Saturday, 16 July 2011

Holy Prophet Jeremiah

[New icon of The Holy Family at end of posting]
Holy Prophet Jeremiah, drawing by Sarah "Sallie" Thayer, 2011

"If I say I will not mention him or speak any more in his name then within me there is something like a burning fire shut up in my bones; I am weary with holding it in and I cannot"(Jer 20:9). These words from the prophet, Jeremiah, himself sum up in a clear and dramatic way the struggle of Jeremiah whose life of devotion to the word of God seemed only to earn him the scorn and rejection of his contemporaries.

Jeremiah, the man
Yet it is precisely this personal struggle with his calling that makes him one of the most appealing of the prophets in the OT. More than any other we gain an insight into Jeremiah the man as we read through the oracles he proclaimed throughout his long career. Though he became known as the prophet of doom his preaching reveals a person of great compassion, courage and integrity. While he clearly foresaw the disaster that was coming upon Judah and Jerusalem because of its corrupt and weak leaders and was at times tempted to despair, his faith in the God of the covenant taught him to hope for a new and better future.
Jeremiah was born in the village of Anathoth, near Jerusalem around the year 650BC. At that time the dominant world power was Assyria. Politics and religion in his homeland had been dominated by the long reign of King Manasseh who had been keen not to offend his Assyrian masters. This meant that idolatry was the order of the day and that the temple in Jerusalem had fallen into decay. However things were to change quite dramatically when a new king came to the throne in Judah. His name was Josiah and his reign began in 639. He was determined to shake free from the shackles of Assyrian rule and he set about a sweeping religious reform aimed at restoring the temple in Jerusalem to its rightful place.

Beginning his ministry
During this work, a copy of what was probably an early edition of the book of Deuteronomy was found in the temple (2 Kings 22) and this provided a further impulse for the reforming zeal of the king. It is about this time that Jeremiah is said to have begun his preaching ministry. With Assyrian power in decline it seemed that there was a bright future for the small kingdom of Judah and those within it who were keen to be true to their religious traditions.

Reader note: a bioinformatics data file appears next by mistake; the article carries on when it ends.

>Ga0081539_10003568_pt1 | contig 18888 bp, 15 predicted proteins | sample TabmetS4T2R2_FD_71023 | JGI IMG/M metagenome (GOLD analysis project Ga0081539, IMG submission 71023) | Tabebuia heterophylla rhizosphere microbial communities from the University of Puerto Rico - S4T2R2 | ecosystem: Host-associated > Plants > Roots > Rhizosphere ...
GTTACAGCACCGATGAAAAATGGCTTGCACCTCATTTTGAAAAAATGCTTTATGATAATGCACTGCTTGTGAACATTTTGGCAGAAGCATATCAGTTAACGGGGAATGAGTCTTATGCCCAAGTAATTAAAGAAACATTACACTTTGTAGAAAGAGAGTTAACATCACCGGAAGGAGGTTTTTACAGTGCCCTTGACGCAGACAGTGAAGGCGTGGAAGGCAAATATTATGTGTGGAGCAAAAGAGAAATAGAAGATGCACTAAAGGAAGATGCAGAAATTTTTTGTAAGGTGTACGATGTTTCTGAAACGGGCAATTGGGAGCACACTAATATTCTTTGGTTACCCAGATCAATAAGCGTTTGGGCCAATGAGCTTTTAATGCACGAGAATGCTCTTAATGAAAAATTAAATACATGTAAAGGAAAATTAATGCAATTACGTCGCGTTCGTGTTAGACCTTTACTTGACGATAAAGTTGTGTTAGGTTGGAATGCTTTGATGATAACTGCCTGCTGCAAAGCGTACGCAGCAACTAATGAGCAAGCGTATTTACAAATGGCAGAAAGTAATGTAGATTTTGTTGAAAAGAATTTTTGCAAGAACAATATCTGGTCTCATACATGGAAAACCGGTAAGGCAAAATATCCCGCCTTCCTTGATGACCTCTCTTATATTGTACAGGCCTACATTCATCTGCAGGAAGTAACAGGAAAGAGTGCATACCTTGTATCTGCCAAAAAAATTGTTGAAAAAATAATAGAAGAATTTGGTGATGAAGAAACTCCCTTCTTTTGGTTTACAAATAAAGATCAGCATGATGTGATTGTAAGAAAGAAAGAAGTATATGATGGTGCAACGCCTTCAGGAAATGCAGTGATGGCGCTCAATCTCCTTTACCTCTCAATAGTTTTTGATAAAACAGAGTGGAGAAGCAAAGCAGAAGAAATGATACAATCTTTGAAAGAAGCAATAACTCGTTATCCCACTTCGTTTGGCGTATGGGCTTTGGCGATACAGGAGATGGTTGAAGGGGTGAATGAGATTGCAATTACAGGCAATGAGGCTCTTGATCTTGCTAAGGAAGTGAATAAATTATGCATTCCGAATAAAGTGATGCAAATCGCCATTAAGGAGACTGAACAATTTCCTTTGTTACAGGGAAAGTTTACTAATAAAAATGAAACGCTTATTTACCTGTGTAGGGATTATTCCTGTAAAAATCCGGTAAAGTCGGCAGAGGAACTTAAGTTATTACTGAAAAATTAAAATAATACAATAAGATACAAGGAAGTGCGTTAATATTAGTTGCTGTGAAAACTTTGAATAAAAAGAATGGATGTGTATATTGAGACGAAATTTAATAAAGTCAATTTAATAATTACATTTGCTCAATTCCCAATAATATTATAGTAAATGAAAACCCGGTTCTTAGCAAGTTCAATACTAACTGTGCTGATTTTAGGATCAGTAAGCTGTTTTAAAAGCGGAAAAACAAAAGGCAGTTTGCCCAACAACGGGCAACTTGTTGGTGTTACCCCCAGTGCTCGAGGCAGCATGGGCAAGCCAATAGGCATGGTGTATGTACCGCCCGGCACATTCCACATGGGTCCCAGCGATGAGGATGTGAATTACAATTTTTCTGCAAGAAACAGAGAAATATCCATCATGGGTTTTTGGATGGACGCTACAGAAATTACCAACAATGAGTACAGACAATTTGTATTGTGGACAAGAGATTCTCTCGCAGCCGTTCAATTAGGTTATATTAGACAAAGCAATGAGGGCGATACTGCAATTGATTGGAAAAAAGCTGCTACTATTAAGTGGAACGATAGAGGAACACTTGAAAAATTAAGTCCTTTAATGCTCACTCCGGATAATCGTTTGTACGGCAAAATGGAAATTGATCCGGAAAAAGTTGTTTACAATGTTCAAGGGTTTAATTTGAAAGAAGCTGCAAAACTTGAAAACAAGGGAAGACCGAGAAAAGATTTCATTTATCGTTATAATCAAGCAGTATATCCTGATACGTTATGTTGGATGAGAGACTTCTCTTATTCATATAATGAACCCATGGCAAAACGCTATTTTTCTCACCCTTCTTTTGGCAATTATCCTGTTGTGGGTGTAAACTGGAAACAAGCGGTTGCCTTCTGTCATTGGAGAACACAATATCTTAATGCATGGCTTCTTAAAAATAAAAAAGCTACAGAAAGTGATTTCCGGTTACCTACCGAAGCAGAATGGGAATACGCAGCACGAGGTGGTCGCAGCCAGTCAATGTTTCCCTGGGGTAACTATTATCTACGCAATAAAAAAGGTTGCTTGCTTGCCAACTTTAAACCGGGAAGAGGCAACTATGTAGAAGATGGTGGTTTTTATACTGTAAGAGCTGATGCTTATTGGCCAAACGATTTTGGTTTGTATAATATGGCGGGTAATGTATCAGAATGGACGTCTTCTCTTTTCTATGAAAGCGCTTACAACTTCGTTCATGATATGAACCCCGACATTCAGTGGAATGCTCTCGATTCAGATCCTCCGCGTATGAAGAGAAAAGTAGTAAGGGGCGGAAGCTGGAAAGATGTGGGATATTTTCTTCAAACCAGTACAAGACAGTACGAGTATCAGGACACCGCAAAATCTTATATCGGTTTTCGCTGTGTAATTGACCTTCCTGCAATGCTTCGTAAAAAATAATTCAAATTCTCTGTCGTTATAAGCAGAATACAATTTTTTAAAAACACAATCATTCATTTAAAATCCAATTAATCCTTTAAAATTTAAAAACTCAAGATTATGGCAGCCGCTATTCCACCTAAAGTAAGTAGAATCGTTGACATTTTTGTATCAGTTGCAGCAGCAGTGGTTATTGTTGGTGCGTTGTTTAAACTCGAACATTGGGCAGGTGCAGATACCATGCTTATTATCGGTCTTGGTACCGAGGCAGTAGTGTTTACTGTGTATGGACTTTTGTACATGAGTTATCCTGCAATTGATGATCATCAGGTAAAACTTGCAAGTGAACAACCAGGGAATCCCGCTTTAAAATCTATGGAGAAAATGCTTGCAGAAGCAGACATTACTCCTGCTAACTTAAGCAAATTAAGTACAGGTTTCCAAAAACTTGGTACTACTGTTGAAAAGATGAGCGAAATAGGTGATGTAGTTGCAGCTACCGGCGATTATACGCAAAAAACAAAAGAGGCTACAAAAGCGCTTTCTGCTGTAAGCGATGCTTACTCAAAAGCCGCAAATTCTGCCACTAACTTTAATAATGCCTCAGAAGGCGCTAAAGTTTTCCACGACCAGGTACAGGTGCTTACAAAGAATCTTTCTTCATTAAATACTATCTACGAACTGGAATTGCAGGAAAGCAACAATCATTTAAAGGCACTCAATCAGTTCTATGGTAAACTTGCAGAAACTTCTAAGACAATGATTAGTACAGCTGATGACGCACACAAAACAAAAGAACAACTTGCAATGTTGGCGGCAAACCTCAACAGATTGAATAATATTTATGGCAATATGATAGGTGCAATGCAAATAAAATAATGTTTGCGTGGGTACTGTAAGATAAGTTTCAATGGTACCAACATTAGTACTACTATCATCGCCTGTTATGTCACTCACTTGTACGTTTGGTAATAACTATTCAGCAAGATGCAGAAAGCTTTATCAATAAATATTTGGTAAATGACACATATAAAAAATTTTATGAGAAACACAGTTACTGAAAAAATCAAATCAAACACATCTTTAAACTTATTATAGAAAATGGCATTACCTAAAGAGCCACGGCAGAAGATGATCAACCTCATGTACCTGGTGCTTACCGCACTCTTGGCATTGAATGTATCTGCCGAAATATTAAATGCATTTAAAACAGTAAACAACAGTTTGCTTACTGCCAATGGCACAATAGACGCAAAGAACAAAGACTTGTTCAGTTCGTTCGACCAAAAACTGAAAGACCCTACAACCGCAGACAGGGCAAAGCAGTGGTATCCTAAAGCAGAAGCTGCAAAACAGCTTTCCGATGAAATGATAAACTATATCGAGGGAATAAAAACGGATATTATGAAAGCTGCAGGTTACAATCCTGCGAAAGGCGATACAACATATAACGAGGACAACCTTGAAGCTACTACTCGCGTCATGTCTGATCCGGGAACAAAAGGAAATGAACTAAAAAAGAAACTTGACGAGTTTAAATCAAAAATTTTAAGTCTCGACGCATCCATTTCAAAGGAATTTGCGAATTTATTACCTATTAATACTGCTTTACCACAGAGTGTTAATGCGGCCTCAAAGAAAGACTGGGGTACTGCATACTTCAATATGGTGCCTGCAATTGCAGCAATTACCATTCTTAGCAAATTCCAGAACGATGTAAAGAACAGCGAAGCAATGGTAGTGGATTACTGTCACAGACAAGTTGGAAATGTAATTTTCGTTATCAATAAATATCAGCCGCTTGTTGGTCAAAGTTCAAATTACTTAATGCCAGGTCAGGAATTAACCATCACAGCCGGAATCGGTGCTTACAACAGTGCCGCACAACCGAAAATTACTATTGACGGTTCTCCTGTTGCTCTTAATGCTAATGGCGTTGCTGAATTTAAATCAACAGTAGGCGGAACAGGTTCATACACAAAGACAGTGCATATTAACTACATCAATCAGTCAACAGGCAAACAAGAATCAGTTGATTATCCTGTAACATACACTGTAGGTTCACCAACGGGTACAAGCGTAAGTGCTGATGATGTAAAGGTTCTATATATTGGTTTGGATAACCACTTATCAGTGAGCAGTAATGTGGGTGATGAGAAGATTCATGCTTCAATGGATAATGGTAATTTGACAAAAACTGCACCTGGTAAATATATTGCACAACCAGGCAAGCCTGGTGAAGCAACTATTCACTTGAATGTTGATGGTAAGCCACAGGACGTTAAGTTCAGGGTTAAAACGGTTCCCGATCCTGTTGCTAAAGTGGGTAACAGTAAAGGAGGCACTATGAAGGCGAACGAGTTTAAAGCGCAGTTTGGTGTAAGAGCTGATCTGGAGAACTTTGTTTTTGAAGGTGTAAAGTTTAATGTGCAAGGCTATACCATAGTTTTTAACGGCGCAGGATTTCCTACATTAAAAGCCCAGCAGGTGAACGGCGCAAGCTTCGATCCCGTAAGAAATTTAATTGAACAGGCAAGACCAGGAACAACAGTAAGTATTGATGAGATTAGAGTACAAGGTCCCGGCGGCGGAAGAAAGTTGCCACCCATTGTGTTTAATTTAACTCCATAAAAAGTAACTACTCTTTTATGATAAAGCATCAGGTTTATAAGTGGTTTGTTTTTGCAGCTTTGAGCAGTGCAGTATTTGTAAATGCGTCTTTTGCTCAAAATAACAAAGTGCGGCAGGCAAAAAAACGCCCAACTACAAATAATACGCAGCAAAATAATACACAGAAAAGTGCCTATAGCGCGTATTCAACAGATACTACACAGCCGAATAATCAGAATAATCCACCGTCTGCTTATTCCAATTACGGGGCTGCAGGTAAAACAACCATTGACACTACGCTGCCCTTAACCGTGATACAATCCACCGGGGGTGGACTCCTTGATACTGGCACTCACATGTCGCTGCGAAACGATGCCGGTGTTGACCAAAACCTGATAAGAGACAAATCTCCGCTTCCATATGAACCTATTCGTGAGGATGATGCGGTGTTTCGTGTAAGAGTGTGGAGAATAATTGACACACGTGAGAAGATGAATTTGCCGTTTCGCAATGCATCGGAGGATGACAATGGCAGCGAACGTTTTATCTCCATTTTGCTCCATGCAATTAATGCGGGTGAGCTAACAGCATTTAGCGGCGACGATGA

Sadly, however, this was not to be. King Josiah was killed in battle in 609. The Egyptians who had defeated him installed his son Jehoiakim as a puppet ruler. He shared none of his father's reforming zeal and things went quickly from bad to worse. On the political front the Babylonians and the Egyptians were struggling to fill the power vacuum left by the end of the Assyrian empire and the tiny kingdom of Judah was no more than a pawn in their game.
During this time Jeremiah roundly condemned the rulers who were about to bring catastrophe on the people. In particular he had hard words for Jehoiakim who tried to rebel against the Babylonians only to have them capture the city and send some of its people into exile in 598BC (Jer 22: 13-19). Such an uncompromising stance meant that Jeremiah had few friends among the ruling elite. The king had Jeremiah barred from the temple precinct and then ordered the burning of the scrolls which contained his words and which had been written down by his scribe Baruch (36: 1-32). Jehoiakim's failed rebellion led the Babylonians to put in a new king, Zedekiah, but he was weak and indecisive, refusing to listen to Jeremiah's advice and even having him put in prison.
After yet another failed rebellion the Babylonians under king Nebuchadnezzar came once again to Jerusalem and laid siege to it. This time on capturing the city they burned it and destroyed the temple (587BC). All the leading citizens and craftsmen were taken into exile in Babylon. For his part Jeremiah was taken away to Egypt against his will where he died, murdered, according to one tradition, by his own people. Jeremiah's influence was greater after his death than before. Thanks to the work of Baruch and others, copies of his sayings were read among the exiles and he clearly had an impact upon people like Ezekiel and the writer of the prophecies contained in Isaiah 40-55. It is believed that the Book of the Prophet Jeremiah as it now stands came into being sometime after the exile.

The message of Jeremiah
It is clear from the outset that Jeremiah's sensitive nature was going to impact very strongly on his life as a prophet. His calling as described at the beginning of the book shows a young man who is reluctant to take on the task he is being offered. "Lord I am only a youth" is the plea he makes but to no avail as the Lord insists that he proclaim a message of repentance, warning about the danger from the north i.e. the invading Babylonian armies. Even though his message is often a harsh one it is spoken in language of great feeling and compassion. He understands in a very heartfelt way that Israel's true identity lies in restoring its covenant relationship with her God.
"I remember the devotion of your youth, your love as a bride, how you followed me in the wilderness, in a land not sown; but my people have changed their glory for something that does not profit. Be appalled, O heavens, at this; be shocked, be utterly desolate, says the Lord, for my people have committed two evils: they have forsaken me the fountain of living water, and dug out for themselves cisterns, cracked cisterns that hold no water(2:2, 12-13).  [Taken from a Divine Word Missionary Publication, December, 2003]